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Canada: World Encyclopedia for Students and Children

System of government: Federal state, number of the Commonwealth
Capital: Ottawa (metropolitan area)
Location: In the northern part of North America, bounded by the United States in the south and the north-west (Alaska). Canadian territory also includes numerous islands, the largest ones being Baffin, Ellesmere, Victoria, Newfoundland and Vancouver.
Area: 9,976,900 sq km
National composition: English-speaking Canadians (45%), French-speaking Canadians (30%, mainly in Quebec), Amerindians and Eskimos, immigrants from all over the world
Religions: Protestant, Roman Catholic
Official languages: English and French
Currency: Canadain dollar = 100 cents
Administrative divisions: Canada has ten provinces (Ontario, British Columbia, Quebec, Alberta, Saskatchewan, Nova Scotia, Newfoundland and Labrador, Manitoba, New Brunswick, Prince Edward Island) and three territories.
Other major cities: Toronto, Montreal, Vancouver, Winnipeg, North York, Calgary
Highest elevation: Mt Logan (6,050 m)
Chief rivers: Atlantic drainage, St Lawrence, Nelson, Churchill; Pacific drainage: Yukon, Fraser, Columbia; Arctic drainage: Mackenzie
Largest lakes: Great Bear L., Great Slave L., Winnipeg
Climate: Arctic in the north, temperate continental in the south; the western coast has much higher precipitation and higher temperatures than the Atlantic seaboard; this is due to warm ocean currents

The Canadian coastline is articulated by numerous bays, sounds, peninsulas, islands and archipelagos.

Along the western coast stretch the north-south ranges of the Cordillera, forming a belt as wide as 600 kilometers in places. Closest to the coast lie the Coast Mountains, paralleled farther into the interior by the Rocky Mountains. Between the ranges are high plateaux. East of the mountains stretch the Great Plains, while the eastern part of the country is taken up by the Canadian Shield (Laurentian Highlands) encompassing the vast area of the Hudson Bay region, the lake region, Labrador and the Arctic Lowland. In the south-east the country is penetrated by the Appalachians.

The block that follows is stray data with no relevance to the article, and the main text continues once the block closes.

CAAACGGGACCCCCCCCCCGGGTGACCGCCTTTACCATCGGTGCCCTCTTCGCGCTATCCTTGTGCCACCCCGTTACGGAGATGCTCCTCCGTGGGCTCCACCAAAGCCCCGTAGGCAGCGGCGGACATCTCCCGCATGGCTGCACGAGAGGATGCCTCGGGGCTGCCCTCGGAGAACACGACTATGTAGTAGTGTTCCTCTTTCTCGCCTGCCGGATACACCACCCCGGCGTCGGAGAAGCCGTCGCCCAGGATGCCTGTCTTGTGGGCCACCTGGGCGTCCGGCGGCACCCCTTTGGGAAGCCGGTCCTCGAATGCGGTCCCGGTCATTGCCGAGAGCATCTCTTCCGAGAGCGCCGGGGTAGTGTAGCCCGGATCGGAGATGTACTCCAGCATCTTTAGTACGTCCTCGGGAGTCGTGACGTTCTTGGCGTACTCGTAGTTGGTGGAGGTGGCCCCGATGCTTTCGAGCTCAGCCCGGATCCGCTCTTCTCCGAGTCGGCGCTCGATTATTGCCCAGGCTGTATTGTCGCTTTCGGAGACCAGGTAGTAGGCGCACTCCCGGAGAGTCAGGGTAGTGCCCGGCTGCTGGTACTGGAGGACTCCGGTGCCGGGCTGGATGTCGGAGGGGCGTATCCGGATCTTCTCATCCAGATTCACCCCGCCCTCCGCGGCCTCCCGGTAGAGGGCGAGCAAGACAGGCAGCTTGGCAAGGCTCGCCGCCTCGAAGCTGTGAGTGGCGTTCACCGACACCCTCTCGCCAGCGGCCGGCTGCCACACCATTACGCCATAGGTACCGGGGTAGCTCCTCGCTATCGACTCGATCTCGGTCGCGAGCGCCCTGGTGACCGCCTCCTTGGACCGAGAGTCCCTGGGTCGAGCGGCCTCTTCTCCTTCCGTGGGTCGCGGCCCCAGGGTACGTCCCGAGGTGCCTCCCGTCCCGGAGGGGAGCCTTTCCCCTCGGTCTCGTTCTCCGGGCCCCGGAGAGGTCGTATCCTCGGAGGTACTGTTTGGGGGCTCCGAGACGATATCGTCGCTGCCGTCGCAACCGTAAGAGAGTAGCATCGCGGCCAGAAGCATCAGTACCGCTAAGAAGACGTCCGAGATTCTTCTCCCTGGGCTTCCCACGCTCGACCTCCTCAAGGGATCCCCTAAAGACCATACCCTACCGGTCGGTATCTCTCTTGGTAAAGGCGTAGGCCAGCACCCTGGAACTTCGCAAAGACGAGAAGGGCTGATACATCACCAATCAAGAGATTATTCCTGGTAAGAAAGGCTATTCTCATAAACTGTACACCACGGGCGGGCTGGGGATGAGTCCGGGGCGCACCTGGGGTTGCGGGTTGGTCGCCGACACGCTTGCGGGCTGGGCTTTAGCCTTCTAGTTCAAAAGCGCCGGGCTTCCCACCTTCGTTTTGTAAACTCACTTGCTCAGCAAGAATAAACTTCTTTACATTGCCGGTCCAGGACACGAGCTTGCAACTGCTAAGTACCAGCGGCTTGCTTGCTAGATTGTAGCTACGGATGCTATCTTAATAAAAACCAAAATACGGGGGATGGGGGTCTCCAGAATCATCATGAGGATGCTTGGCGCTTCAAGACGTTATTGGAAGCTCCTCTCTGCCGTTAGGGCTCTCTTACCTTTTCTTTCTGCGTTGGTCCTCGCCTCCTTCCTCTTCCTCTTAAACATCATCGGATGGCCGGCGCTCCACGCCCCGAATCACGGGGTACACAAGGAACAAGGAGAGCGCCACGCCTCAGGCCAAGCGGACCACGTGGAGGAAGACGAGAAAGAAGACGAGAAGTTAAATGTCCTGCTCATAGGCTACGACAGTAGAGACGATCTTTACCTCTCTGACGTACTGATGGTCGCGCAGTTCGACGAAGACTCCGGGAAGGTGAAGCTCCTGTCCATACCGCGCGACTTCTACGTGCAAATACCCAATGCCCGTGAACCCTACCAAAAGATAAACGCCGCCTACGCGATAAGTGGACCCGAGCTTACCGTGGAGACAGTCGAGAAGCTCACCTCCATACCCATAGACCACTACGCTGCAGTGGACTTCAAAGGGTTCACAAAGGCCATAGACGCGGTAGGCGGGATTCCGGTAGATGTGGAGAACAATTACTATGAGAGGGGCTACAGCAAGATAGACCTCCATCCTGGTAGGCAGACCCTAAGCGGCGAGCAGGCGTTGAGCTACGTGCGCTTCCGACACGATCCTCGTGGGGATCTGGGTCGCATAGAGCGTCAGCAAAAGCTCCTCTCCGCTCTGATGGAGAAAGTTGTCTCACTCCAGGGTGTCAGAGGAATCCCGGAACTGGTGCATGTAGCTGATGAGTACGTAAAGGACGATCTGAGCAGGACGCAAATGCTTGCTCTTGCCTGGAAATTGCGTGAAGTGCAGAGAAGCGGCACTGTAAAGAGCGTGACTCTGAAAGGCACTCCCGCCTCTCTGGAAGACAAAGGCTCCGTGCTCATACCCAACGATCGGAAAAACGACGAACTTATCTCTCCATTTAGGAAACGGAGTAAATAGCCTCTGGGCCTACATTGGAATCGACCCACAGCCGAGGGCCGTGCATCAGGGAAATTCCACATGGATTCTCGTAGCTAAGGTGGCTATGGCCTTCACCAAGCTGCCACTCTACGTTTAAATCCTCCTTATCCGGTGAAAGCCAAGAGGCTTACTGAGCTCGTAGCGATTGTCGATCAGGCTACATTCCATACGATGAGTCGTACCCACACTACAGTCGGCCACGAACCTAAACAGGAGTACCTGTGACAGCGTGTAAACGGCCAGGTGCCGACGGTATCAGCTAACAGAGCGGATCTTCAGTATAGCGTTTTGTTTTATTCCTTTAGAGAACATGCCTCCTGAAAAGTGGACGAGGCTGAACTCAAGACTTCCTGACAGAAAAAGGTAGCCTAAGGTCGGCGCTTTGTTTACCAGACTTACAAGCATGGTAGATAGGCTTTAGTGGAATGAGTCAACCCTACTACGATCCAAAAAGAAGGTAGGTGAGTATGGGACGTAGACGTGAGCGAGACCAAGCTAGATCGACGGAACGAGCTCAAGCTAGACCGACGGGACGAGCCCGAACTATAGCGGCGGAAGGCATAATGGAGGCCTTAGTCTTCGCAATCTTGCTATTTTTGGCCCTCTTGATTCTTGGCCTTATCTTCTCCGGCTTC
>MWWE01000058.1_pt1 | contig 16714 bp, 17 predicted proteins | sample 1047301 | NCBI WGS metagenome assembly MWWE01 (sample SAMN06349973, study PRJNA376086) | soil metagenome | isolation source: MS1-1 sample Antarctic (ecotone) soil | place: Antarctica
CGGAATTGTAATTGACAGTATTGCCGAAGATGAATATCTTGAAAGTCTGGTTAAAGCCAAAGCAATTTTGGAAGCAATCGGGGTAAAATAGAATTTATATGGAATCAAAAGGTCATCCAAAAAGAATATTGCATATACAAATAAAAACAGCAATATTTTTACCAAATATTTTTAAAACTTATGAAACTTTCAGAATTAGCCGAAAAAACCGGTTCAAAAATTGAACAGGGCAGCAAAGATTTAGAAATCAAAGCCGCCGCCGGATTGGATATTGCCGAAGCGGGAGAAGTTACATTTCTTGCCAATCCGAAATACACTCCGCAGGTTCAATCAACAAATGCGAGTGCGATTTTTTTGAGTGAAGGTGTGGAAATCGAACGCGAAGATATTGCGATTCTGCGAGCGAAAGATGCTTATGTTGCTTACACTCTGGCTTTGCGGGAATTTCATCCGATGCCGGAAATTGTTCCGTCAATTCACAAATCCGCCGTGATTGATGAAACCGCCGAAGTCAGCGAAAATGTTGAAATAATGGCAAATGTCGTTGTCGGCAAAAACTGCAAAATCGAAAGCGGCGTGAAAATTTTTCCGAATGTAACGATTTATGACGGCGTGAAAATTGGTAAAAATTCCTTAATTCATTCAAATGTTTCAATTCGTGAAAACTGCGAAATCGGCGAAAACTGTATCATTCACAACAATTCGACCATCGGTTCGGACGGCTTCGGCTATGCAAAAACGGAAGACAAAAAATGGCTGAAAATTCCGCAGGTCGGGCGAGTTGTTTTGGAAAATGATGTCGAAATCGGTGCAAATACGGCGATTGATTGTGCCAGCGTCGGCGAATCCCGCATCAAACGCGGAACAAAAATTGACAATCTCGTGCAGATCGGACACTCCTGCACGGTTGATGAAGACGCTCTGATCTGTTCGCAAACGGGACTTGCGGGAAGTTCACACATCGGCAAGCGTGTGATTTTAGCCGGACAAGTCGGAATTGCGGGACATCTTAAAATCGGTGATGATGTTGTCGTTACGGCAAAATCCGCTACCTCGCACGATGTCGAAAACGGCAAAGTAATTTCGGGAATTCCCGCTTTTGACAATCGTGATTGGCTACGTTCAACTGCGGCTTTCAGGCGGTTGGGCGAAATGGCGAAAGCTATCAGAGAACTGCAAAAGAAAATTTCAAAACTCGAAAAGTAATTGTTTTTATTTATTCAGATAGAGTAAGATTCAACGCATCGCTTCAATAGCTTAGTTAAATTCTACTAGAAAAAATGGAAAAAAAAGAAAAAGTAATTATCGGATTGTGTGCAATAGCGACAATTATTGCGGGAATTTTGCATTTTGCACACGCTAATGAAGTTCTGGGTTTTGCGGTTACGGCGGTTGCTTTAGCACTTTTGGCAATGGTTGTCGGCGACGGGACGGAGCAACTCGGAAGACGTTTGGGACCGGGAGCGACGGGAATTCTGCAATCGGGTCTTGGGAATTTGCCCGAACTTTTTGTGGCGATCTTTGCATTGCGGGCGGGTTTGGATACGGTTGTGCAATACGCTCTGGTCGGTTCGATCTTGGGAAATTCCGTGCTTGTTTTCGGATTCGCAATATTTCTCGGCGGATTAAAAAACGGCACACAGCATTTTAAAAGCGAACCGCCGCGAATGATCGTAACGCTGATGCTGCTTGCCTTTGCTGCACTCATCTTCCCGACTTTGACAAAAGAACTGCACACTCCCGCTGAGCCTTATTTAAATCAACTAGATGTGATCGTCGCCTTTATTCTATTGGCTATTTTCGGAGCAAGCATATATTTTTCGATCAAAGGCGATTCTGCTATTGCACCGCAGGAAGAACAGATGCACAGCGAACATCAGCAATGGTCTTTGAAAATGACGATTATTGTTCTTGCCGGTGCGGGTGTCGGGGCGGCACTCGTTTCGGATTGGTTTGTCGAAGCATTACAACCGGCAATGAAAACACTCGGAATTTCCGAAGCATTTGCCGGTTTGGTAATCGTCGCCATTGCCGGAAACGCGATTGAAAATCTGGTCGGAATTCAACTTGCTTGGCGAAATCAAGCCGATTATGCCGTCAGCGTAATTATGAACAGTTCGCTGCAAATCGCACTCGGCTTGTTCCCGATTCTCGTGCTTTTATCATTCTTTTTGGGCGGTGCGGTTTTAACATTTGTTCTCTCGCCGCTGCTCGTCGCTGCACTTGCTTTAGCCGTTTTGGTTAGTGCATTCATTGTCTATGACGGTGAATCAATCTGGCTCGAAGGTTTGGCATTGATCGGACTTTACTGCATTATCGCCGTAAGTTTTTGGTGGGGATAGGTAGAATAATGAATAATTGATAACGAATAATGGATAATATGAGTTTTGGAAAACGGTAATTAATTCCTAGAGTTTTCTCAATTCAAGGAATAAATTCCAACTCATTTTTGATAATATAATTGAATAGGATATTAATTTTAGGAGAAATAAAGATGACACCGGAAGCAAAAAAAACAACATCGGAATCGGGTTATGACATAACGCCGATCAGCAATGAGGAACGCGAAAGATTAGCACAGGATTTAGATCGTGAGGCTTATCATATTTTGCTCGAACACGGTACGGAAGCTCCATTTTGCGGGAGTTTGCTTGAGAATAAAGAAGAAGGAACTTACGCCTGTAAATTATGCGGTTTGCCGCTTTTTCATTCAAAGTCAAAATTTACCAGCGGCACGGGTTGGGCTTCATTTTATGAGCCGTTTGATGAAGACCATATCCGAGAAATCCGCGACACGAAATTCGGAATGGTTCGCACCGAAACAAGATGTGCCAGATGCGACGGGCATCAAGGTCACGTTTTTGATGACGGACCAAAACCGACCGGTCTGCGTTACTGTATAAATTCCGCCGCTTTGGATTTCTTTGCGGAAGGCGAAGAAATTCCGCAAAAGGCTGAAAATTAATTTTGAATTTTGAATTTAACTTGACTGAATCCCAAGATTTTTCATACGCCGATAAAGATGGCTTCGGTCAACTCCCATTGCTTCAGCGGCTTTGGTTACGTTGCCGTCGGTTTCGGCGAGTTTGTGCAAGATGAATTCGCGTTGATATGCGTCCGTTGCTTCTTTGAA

Canada is a country of lakes and rivers. The river flow in abundance and represent an enormous hydroelectric potential. Most Canadian rivers empty into the Atlantic. Rivers of the montane west descend sharply to the coast, forming numerous rapids and waterfalls along the way. Rivers of the Arctic region freeze up for as long as six months each year.

The total area of all Canadian lakes equals that of the whole of France. The best-known Canadian lakes are those of the Great Lakes region: Superior, Huron, Erie and Ontario. Between the latter two lakes lie the scenic Niagara Falls.

The distribution of vegetation and animal life depends on climatic conditions and therefore follows a belt pattern. About 45 per cent of the country is forest and Canada is the world’s largest timber producer.

Canadian agriculture has many features similar to that of the neighboring United States, i.e. large acreages, high-yield specialized production, and maximum mechanization. In crop farming, wheat is the predominant crop and much of it is exported. Very important also are fruit and vegetable farming. Oats, barley, potatoes, sugar beet, oil-seeds, tobacco and flax rank among other leading agricultural crops. However, stock raising surpasses crop farming in importance. Meat and dairy cattle, poultry, fur and fish farming are of major importance, supplemented as they are by sweet water and sea fishing, and fur-trapping.

Canada ranks among the world’s top producers of non-ferrous and precious metals and iron ore. There are vast deposits of gold, silver, uranium, asbestos, bituminous coal, oil and natural gas.

The leading sector of Canada’s advanced industry is engineering, including automobile production and chemistry production (e.g. petro-chemicals and fertilizer). The food-processing industry is traditional and based on Canada’s high-yield agriculture. The country is also the world’s leading producer of paper and pulp, electricity, aluminium, lead, zinc, timber and lubricating oils. Ore smelting, textiles and wood-working are also very productive sectors of the booming Canadian economy.

Canada’s efficient transport system relies on thousands of kilometers of railways concentrated namely in the southern part of the country, and on fast roads and highways. There is a fast Trans-Canadian Highway linking the east with the Pacific seaboard. River and lake shipping is fundamental to the country’s economy, especially along the St Lawrence Seaway, which links the interior with the Atlantic. Since Canada is one of the world’s trading countries, many of the exports and imports are moved by ocean transport. The largest ports are Vancouver, Sept Iles, Montreal, Thunder Bay, Hamilton, Port-Cartier and Halifax. The country’s busiest airports are Toronto, Montreal and Vancouver.

Canada Operates many pipelines to move crude oil and natural gas over considerable distances, especially from fields beyond the Arctic Circle.

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